Curb prescriptions to combat opioid crisis
Lauren Vogel | CMAJ | Nov.18, 2016
Experts at a federal opioid conference on Nov. 18 urged a variety of measures to slash prescribing of the drugs.
“If opioids were a new drug … they would almost certainly be pulled,” said Dr. Jason Busse of the Michael G. DeGroote National Pain Centre in Hamilton, Ontario. The benefits of opioids are “statistically significant but clinically small,” and “you’ll get the same level of improvement whether you are prescribed a low or high dose,” he explained.
Meanwhile, “we know that 100% of patients engaged in long-term opioid therapy will develop dependence,” Busse said. As patients develop tolerance, that means “higher doses, higher risk of addiction, higher risk of overdose, higher risk of fatal overdose.”
Busse and other panelists advocated for better prescribing guidelines, stronger monitoring and consequences for overprescribing, as well as efforts to discourage patients from starting or continuing opioids.
Current Canadian and American guidelines on opioid prescribing are “more eminence based than evidence based,” that is, heavily informed by expert opinion rather than hard data, said Busse. For example, the United States Centre for Disease Control recommendations on the benefits of opioids for chronic non-cancer pain “considered a total of zero published studies,” he said. For the updated Canadian guidelines, due to be submitted to a journal by March, “we’re considering 104 published randomized controlled trials.”
“We all have our own opinions regarding opioids for chronic pain but we should not be entitled to our own facts,” said Busse. “We know from studies there is no significant difference in pain relief or functional improvement comparing opioids to a non-steroidal anti-inflammatory or anti-depressant.” Even compared to a placebo, opioids don’t provide a difference in benefit at levels patients consider important, he added.
Dr. Karen Mazurek, deputy registrar at the College of Physicians and Surgeons of Alberta, argued that medical regulators need to hold prescribers accountable for following the opioid guidelines. The college has written a draft standard of practice requiring physicians to do so. “If they can’t they have to provide a good reason and it must be written on the chart,” Mazurek said.
In 2017, the college is also going to run quarterly large-scale audit and feedback interventions. “Monitoring high-risk patients and high-risk prescribers is not enough,” she explained. “We need to make sure those guidelines reach every single physician in this country.” To do that, medical regulators need “real-time data” on opioid prescribing, Mazurek said.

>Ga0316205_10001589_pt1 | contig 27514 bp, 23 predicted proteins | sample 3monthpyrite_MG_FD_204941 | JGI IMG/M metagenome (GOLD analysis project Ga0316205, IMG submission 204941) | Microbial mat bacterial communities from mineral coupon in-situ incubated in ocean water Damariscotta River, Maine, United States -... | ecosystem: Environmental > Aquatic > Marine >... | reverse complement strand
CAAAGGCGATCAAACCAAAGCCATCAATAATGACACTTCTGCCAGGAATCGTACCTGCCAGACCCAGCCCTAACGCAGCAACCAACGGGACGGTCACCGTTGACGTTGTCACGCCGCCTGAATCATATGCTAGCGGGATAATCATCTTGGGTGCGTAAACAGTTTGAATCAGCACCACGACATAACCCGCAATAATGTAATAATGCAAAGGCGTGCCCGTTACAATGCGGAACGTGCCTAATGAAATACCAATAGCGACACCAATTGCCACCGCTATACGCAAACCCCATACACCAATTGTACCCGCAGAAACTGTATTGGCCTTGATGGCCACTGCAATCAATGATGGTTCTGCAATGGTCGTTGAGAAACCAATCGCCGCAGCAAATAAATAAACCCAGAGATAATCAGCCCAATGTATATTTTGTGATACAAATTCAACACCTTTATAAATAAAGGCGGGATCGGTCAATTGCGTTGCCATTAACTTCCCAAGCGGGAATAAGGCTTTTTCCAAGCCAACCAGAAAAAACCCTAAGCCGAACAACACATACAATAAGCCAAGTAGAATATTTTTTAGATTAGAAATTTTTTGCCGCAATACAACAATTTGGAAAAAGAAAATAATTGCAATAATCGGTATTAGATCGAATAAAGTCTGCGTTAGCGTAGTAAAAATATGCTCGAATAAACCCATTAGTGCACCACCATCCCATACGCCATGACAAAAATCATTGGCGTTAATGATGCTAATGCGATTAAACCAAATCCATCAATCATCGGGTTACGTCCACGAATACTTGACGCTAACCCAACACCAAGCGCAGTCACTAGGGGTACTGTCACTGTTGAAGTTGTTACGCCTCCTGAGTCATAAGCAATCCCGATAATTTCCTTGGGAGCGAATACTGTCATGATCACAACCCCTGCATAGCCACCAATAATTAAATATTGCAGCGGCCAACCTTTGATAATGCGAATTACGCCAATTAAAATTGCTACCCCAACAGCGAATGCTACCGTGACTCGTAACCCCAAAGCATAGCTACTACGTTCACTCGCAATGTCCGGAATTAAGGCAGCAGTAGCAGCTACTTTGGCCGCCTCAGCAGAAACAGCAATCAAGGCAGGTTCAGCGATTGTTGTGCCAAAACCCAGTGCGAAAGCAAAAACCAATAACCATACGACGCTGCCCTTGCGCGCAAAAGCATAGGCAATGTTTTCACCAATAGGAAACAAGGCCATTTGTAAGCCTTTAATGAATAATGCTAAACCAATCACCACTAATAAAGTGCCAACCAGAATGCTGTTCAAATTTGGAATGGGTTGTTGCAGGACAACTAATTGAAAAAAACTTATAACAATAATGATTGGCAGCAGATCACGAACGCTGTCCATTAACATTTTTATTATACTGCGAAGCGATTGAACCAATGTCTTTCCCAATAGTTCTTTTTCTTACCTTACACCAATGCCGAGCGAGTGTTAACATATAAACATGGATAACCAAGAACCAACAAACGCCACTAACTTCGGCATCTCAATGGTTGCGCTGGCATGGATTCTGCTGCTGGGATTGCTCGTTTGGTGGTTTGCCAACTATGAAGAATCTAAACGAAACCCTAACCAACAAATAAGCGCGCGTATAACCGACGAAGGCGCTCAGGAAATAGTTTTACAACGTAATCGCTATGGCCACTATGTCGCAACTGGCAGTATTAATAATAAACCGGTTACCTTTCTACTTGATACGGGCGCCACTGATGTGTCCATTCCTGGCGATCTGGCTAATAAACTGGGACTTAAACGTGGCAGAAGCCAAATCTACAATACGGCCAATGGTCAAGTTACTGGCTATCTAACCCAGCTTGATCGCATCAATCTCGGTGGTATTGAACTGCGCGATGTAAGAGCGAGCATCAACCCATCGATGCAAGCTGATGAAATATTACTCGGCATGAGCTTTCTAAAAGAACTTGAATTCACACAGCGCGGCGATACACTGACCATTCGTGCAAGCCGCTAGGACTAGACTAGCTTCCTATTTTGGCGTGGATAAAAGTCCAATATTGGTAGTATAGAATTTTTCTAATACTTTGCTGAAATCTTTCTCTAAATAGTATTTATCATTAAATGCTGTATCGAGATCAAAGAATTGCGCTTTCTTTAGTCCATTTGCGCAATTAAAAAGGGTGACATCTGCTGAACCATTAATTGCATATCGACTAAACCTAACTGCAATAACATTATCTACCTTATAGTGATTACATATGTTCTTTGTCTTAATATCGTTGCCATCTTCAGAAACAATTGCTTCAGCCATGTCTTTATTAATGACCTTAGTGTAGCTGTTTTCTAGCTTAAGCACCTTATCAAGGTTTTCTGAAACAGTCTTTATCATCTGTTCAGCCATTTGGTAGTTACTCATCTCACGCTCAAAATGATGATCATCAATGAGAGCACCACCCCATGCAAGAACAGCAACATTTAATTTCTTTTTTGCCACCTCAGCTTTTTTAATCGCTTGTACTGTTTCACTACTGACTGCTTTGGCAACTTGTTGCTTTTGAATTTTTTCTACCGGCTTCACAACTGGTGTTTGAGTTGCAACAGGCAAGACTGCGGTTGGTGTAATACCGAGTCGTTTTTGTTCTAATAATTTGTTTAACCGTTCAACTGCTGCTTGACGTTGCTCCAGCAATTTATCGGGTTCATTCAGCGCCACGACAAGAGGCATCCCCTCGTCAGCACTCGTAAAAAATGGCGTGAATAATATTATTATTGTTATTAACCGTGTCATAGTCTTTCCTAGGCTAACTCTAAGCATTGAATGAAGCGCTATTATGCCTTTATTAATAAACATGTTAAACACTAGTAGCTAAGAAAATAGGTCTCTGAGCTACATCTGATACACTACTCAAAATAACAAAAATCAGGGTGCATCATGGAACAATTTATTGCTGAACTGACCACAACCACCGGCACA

Canada Infoway has received $40 million from the federal government to develop a national electronic prescribing system to replace paper prescriptions, which can be lost, forged or filled at multiple pharmacies, said Michael Green, president and CEO of the agency.
The new e-prescription system will provide a direct link between prescribers and pharmacists, and capture data on “all prescriptions, not just dispensed drugs.” This information will be fed back to provincial and territorial prescription monitoring programs, Green said. Infoway will test the system in Ontario and Alberta by March 2018.
In addition to closer monitoring of prescribing, other panelists urged increased patient education about the risks of opioids. “Professional standards include requirements to communicate the harms and risks of opioid use and this needs to be mandatory,” said Sylvia Hyland of the Institute for Safe Medication Practices Canada. “If patients are well aware of the harms … and they’re aware of the alternative options they’ll be in better position to make informed decisions.”
“We’re working with neighborhood pharmacies to develop specific information to give patients and families, not only when a prescription is filled but when the patient comes back for a refill,” she said.
Dr. Cara Tannenbaum of the Canadian Deprescribing Network noted the success of a similar intervention that involved giving patients information about benzodiazepines, in which one in four discontinued the drug. She also suggested linking opioid prescriptions to the renewal of drivers’ licenses. “In Denmark, the government said we won’t renew your driver’s license if you’re on benzodiazepines … the reduction in benzodiazepines was 66%,” Tannenbaum explained. “It says on the oxycodone label do not operate heavy machinery do not drive while under the influence. Should there be a Canadian policy that holds people accountable?”
Some panelists warned against aggressive measures to slash opioid prescribing, particularly for patients who have been taking the drugs for a long time or in high doses. “This could easily trigger opioid withdrawal and it would not be unforeseen that a number of patients … might feel compelled to seek out opioids from illicit sources,” said Busse. “That decision can be fatal.”
Mazurek said that patients in Alberta “are terrified that their prescriptions are going to be pulled out from under their feet. We cannot let that happen.”
Efforts to reduce opioid prescribing should be paired with increased access to non-drug treatments for pain, she said. The point was reiterated by most other speakers.
“Patients living with chronic pain need alternatives,” said Busse. “Things like mindfulness training, cognitive behavioural therapy … these things show evidence of working but they’re not readily available and for too many patients living with chronic pain they’re simply unaffordable.”
Photo credit: Pureradiancephoto/iStock
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